Our black and tan double-faced cotton jacquard is perfect for crafting a reversible Tabula Rasa Jacket (TRJ). It is interesting, but subtle and it is a dream to sew and wear.
Reversible jackets made from double-faced fabric do require careful planning with regards to the seams and the edge finishes. That means that this will be a two part post. I just could not fit everything I wanted to share with you in one post. This week I will talk about the design, basic construction and the lantern sleeves. Next week we will look at the hem, bands and buttons.
I made the “Double the Orient” TRJ in September 2014 to wear to my mother’s 90th birthday party. I started with 3 pieces of fabric, each a different weave of the same threads: a floral ball weave, a pin dot weave, and a swirly weave. As always, I arranged and rearranged them on the cutting table and the dress form to plan my placement.
Because the floral ball weave was my favorite, I chose it for the fronts and back. The swirly weave became the summer sleeves, the pin dot was reserved for the side panels. The two sided band and faced lantern cuffs were cut from the leftovers.
I cut the fronts, back and sides on the crossgrain so that the 2” hem would edged with the selvage. My plan was to turn the hem toward the tan side and topstitch it so the black hem and selvage would decorate the tan side of the jacket. I felt the darker side of the fabrics would be more flattering to my skin tone, so I also decided to use it as on both sides of the band as well.
The Jacket was constructed with the black side as the “wrong side”. I stitched in the darts with black thread in the needle and bobbin, then pressed them flat. Then I topstitched them down along the folded edge on the black side with black thread in the needle and tan thread in the bobbin. This same method was used to sew the French seams and topstitch each seam as I progressed through the normal order of construction. This way, the tan side looks as though it is simply topstitched while the seam and dart edges just vanish into the black side.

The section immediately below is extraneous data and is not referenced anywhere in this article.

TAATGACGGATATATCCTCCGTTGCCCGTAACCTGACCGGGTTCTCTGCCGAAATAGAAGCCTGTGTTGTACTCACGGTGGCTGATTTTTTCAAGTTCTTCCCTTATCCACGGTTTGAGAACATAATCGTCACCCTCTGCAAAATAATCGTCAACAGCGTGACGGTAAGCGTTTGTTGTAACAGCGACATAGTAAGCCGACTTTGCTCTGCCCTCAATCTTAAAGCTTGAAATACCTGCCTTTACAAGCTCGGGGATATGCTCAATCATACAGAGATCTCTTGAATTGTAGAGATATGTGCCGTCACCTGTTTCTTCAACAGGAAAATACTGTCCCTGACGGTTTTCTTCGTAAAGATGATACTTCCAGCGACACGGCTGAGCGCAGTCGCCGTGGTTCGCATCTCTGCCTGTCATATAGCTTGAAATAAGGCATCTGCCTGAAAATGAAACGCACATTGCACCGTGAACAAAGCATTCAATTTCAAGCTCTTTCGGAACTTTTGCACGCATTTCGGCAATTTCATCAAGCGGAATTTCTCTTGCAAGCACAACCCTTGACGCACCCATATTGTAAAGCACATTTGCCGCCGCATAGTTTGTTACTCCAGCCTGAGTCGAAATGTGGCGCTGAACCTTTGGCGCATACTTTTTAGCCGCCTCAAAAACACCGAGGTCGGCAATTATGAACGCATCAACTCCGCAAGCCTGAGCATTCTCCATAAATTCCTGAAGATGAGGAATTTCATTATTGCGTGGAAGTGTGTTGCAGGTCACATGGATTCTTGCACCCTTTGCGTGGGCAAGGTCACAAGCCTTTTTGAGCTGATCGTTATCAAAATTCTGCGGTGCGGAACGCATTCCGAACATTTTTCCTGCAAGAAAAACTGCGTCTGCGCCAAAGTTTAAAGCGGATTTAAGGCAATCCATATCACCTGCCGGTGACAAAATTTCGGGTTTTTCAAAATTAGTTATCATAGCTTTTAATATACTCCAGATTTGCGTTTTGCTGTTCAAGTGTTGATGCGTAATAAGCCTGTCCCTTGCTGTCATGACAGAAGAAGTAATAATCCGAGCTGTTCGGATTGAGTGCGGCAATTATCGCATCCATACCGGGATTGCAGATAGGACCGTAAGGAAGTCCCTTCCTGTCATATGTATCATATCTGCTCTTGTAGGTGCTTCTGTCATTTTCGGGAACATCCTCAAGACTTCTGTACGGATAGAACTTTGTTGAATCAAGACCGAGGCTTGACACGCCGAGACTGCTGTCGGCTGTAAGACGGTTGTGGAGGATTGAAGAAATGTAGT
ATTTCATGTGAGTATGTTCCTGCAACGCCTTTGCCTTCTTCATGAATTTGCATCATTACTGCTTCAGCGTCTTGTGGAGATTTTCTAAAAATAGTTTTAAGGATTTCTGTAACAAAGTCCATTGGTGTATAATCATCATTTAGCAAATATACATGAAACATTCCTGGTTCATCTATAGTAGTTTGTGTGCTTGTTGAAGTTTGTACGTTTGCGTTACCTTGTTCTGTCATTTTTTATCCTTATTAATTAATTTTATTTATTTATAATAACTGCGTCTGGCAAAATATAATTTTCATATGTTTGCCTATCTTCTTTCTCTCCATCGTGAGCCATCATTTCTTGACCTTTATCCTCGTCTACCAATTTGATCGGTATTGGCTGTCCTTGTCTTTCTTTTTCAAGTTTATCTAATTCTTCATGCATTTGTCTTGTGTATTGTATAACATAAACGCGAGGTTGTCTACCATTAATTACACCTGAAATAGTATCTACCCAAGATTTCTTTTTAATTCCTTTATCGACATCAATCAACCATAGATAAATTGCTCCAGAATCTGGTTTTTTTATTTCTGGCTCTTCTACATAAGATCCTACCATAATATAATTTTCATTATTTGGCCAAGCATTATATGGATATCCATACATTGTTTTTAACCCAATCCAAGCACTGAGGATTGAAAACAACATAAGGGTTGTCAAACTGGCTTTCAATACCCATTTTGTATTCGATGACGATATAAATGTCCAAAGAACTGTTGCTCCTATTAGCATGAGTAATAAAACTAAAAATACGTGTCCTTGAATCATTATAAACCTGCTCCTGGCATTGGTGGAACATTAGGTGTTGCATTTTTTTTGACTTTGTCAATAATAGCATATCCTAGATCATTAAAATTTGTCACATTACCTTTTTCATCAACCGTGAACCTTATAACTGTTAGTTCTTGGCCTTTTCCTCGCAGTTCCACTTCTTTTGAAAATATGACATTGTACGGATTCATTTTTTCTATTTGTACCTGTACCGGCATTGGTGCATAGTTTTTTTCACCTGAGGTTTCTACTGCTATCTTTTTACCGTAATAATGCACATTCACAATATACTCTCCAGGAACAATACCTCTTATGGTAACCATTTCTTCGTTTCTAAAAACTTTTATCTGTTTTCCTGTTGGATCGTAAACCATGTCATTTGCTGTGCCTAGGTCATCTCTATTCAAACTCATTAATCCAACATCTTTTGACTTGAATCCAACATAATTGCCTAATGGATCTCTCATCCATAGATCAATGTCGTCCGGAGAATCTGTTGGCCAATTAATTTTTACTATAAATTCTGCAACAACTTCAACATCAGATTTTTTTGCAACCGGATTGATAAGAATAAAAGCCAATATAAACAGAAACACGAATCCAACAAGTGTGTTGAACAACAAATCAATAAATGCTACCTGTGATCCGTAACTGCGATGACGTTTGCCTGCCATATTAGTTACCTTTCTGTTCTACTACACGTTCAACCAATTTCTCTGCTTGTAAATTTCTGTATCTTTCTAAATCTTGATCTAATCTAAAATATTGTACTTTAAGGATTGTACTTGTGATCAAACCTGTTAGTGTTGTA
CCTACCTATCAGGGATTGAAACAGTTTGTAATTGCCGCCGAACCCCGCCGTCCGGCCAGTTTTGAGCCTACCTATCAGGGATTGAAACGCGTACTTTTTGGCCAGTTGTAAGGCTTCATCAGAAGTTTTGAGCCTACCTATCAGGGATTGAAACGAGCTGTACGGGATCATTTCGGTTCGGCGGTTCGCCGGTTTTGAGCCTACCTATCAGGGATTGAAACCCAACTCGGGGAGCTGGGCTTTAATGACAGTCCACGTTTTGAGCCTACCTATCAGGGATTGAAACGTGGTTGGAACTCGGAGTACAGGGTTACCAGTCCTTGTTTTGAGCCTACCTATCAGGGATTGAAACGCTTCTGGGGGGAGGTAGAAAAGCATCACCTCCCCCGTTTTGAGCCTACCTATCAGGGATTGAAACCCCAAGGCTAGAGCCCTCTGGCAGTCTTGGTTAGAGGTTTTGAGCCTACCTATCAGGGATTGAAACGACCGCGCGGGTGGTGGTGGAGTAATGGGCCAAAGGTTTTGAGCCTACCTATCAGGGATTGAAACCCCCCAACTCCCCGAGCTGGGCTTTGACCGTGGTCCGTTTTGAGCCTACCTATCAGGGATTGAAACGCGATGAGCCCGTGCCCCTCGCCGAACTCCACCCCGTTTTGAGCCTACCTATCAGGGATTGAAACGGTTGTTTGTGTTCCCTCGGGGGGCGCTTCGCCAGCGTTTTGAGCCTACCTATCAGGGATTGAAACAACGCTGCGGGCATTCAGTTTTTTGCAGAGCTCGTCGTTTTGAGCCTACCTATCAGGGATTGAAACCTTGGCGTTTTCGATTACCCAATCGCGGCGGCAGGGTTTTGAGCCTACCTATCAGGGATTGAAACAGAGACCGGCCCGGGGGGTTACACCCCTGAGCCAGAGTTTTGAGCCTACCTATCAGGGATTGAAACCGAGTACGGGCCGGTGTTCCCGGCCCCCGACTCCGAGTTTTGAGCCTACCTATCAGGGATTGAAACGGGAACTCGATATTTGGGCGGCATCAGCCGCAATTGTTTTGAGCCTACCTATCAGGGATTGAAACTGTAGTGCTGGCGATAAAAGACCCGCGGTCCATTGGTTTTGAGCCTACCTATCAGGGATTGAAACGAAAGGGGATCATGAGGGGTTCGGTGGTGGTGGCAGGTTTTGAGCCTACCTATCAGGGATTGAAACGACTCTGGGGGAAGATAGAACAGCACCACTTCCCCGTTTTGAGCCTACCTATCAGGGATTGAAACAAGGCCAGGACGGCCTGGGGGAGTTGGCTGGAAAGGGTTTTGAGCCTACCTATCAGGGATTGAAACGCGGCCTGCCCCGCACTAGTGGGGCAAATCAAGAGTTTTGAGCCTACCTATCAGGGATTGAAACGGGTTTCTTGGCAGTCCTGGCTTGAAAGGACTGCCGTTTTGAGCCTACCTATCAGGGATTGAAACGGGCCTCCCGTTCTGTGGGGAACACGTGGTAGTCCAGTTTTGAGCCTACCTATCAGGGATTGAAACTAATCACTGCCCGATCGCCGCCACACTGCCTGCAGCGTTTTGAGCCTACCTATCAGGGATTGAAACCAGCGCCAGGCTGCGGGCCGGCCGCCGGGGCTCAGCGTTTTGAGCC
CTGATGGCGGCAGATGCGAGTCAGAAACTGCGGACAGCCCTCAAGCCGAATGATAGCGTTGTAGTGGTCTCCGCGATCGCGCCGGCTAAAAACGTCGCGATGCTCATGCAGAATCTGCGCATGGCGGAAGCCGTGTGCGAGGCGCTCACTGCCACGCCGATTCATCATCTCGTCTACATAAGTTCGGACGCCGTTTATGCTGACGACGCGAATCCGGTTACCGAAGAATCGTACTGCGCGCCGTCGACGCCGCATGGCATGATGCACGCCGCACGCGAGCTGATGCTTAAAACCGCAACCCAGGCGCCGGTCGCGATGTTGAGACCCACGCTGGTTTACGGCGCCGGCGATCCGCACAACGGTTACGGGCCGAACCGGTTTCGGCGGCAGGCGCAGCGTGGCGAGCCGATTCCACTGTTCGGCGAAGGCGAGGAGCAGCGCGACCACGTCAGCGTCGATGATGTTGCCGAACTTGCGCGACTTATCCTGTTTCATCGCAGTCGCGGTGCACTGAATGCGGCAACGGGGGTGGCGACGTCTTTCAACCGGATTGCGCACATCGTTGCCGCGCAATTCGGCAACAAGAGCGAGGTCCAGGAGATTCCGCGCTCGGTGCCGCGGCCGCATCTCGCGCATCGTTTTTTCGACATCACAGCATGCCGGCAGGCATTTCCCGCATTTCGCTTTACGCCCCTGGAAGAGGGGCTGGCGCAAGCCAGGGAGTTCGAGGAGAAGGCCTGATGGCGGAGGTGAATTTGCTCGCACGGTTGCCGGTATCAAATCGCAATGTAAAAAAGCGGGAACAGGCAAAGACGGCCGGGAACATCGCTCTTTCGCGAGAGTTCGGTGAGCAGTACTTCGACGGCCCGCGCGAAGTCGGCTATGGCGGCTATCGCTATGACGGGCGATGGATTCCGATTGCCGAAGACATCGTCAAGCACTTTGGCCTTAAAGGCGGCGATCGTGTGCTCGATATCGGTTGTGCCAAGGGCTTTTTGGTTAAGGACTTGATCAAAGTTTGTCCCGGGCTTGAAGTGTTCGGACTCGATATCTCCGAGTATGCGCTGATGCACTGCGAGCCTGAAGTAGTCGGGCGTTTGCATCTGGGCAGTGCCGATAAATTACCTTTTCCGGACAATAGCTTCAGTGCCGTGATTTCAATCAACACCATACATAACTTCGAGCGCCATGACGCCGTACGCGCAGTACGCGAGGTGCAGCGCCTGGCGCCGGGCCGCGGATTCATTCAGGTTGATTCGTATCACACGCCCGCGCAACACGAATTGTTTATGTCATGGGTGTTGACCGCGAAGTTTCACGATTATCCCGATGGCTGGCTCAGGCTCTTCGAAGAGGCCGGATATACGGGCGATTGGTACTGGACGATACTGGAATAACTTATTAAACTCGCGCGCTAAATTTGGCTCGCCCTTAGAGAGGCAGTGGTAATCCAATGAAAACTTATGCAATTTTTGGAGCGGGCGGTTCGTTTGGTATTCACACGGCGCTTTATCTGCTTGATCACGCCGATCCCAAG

In order to add interesting touches to the tan side, I fussy cut the lantern cuff to feature the floral balls. I also cut strips of selvage to insert between the sleeve and the cuff on the light side and at the wrist which shows on both sides. The selvage adds some structure to the lantern sleeve so it does not collapse easily. Black pin dot lantern cuffs were cut for the black side and will be referred to as the cuff facings. A strip of selvage was stitched to the edge of each summer sleeve, after it was constructed, in preparation for the application of the cuff.
To construct the cuffs I began by interfacing each of the floral ball cuff pieces. French Fuse was applied to the dark side of each cuff. Next I stitched each cuff and cuff facing into a circle and pressed the seams open. The interfaced cuffs were stitched with the dark side as the wrong side, the cuff facings were stitched with the tan side as the wrong side. I stitched a strip of selvage around the wrist of each tan cuff and completed the lantern cuff by attaching the cuff facing to the cuff around the wrist.
Then I attached a cuff to each sleeve so the tan sides were the right side and the black side was the wrong side. To finish the dark side of the lantern cuff, I turned under the seam allowance and carefully hand stitched the black cuff facing into place so it covered the seam that attached the cuff to the sleeve.
The pattern pieces and directions for the summer sleeve with the lantern cuff are in the Sleeve & Cuff Variations pattern. It is one of my favorite sleeves because it gives you so many options for using various fabrics. But this jacket would also be great with a traditional cuff, a roll back cuff, or a simply hemmed sleeve.
Have you made a reversible jacket with double-faced fabric? What sleeve and sleeve finish did you incorporate into your design? How did you finish it so the sleeve looked polished on either side?
We still have a few bundles left of this Japanese double-faced fabric in very similar weaves to those used in my jacket. If you would like to have your own Double the Orient TRJ, order one. They are not in the e-store, so contact us at email@example.com to reserve your bundle. And just so you know this precious fabric is not inexpensive, the bundle is $90, but it is well worth it!
Happy Sewing, RAE
P.S. Don’t forget we have a Trunk Show at Capital Quilts in Gaithersburg, MD this Saturday at 3:30 PM. If you have not visited the store recently you are in for a lovely surprise. They have expanded the store and the classroom. It is bright and cheerful and full of lovely fabric and great sewing ideas. Hope you will join us.